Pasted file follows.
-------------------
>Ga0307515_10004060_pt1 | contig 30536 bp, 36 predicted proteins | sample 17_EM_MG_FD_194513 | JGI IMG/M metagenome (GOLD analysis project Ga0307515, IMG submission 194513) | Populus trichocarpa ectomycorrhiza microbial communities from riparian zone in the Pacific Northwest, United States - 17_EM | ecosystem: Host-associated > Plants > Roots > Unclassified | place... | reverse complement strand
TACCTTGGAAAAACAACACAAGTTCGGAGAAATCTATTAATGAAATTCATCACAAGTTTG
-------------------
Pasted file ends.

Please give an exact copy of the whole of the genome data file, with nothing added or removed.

>Ga0307515_10004060_pt1 | contig 30536 bp, 36 predicted proteins | sample 17_EM_MG_FD_194513 | JGI IMG/M metagenome (GOLD analysis project Ga0307515, IMG submission 194513) | Populus trichocarpa ectomycorrhiza microbial communities from riparian zone in the Pacific Northwest, United States - 17_EM | ecosystem: Host-associated > Plants > Roots > Unclassified | place... | reverse complement strand
TACCTTGGAAAAACAACACAAGTTCGGAGAAATCTATTAATGAAATTCATCACAAGTTTG